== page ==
One thing that strikes me is that the beds are only half filled. To maximise the benefits of a raised bed, they should be filled to the brim with soil or whatever growing media you are using.
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Slave77
Rank attained: Hawthorn Tree
Rank attained: Hawthorn Tree


Joined: 28 Mar 2014
Posts: 71
Location: Mayo

PostPosted: Wed Apr 30, 2014 3:59 pm    Post subject: To each, their own Reply with quote

@tagwex, thanks, your words of praise are very encouraging! The frames over the beds are for either fleece/netting/polythene, whatever the need be when required. For now they will be netting I am thinking.
@blowin, I am sure your "endorsement" was meant with the very best of intentions.

Our land is in a slight dip with rises on both the east and west sides. The soil is an extremely heavy clay which on the majority of days is unworkable as it is so wet.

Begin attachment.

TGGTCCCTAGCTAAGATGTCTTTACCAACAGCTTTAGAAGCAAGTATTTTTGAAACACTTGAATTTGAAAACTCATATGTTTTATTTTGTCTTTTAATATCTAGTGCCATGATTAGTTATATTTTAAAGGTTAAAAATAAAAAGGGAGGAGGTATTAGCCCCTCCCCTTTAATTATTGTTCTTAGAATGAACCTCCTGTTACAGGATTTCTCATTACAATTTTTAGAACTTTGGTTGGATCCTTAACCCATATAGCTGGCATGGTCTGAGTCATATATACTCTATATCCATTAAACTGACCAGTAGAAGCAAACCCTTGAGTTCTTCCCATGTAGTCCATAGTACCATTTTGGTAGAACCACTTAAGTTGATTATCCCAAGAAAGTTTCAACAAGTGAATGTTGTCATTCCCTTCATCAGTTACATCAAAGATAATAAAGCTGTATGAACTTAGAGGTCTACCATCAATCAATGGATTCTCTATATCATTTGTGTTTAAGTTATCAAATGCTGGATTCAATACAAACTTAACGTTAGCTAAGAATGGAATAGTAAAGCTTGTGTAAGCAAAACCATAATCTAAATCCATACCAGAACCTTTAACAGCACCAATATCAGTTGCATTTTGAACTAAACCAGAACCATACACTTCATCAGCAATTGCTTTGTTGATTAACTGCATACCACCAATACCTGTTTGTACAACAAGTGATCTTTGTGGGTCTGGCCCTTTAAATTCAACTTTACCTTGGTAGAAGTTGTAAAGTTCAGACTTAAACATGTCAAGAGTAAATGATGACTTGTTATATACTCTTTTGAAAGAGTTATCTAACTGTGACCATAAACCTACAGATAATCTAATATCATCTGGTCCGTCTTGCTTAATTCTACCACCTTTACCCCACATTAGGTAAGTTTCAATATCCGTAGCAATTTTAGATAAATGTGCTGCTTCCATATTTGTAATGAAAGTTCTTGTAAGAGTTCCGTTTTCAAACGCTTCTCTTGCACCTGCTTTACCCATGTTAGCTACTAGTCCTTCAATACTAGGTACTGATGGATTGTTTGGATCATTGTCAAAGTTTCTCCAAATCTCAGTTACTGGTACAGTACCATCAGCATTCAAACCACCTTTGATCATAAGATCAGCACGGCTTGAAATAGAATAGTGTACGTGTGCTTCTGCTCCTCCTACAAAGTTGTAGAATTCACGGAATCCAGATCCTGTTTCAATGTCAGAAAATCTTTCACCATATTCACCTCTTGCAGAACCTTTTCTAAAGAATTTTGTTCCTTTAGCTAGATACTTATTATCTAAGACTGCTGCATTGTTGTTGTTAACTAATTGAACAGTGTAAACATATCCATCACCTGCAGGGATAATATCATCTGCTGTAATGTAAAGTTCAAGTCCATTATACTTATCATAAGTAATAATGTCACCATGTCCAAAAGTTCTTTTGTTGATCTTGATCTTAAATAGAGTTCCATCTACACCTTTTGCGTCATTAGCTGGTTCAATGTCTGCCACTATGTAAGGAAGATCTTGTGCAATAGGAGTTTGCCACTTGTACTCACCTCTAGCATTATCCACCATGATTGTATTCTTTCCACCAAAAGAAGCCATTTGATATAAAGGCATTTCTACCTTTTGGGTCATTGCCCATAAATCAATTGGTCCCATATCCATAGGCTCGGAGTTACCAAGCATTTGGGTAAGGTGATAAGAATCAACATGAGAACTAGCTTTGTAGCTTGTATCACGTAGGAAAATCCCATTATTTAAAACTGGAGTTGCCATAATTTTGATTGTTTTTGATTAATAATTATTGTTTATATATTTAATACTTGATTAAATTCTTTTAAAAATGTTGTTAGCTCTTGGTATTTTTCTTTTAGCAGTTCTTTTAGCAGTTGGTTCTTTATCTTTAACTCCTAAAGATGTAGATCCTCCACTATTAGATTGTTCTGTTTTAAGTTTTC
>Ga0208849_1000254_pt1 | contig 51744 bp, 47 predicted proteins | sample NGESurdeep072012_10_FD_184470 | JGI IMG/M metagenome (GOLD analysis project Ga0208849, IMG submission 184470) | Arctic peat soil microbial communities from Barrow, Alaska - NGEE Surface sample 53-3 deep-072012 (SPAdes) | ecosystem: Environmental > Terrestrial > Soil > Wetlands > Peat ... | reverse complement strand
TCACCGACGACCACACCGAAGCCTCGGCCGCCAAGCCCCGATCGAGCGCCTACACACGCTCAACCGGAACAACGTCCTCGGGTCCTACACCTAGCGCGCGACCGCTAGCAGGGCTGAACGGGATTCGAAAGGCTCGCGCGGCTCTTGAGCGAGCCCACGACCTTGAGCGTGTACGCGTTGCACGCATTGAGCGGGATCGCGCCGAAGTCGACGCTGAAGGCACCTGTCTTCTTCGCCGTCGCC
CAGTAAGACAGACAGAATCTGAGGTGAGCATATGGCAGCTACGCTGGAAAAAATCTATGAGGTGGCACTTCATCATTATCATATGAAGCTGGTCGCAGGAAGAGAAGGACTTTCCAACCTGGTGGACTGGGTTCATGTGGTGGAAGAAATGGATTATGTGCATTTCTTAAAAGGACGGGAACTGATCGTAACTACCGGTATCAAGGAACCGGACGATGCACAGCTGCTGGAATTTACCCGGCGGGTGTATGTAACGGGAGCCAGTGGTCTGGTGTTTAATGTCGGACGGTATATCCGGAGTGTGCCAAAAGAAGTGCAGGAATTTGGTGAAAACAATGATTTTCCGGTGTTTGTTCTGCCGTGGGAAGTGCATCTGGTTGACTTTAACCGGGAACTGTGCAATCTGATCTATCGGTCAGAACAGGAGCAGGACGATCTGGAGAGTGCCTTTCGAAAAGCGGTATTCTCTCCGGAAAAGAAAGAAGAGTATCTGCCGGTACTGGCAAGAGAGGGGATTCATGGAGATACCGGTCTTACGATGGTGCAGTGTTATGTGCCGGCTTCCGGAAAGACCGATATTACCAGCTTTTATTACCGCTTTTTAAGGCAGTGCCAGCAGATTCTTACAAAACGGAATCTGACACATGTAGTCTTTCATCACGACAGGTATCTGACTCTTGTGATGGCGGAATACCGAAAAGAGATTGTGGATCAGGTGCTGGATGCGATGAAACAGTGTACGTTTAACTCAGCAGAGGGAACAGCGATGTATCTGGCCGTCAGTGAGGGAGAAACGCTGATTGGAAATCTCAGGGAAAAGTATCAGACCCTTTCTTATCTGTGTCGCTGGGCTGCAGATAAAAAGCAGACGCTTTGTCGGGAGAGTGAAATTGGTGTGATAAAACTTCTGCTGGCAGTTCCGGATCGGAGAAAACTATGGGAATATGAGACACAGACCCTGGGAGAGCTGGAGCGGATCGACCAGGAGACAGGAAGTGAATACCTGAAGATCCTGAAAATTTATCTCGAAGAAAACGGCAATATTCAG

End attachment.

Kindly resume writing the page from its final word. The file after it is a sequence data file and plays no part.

This plot was covered in couch grass, nettles, thistles and dandelions, there is no physical way I could have cleared the entire plot on my own. Therefore for me to have a longer growing season with more optimal growing conditions I chose raised beds which will enable me to warm the soil up quicker going forward and so being able to improve drainage. Conventional plots in the ground did not appeal to me for a number of reasons even if they may have provided more growing space.

My partner does not have a great interest in gardening, so I rely on my own very petite self for digging/maintaining. The design that I have created suits my capabilities and the amount of time I get to do the work. I have a small baby who enjoys placing in the gravel between the beds with her bucket, I find the raised beds also give her a boundary and I can think of nothing worse than having repeatedly to be reminding her not to crawl/walk onto plots level with the ground.

I had initially intended to go with longer beds but decided against that for now. The layout is such that those existing beds can easily be joined in North to south rows in the future should I so have the inclination.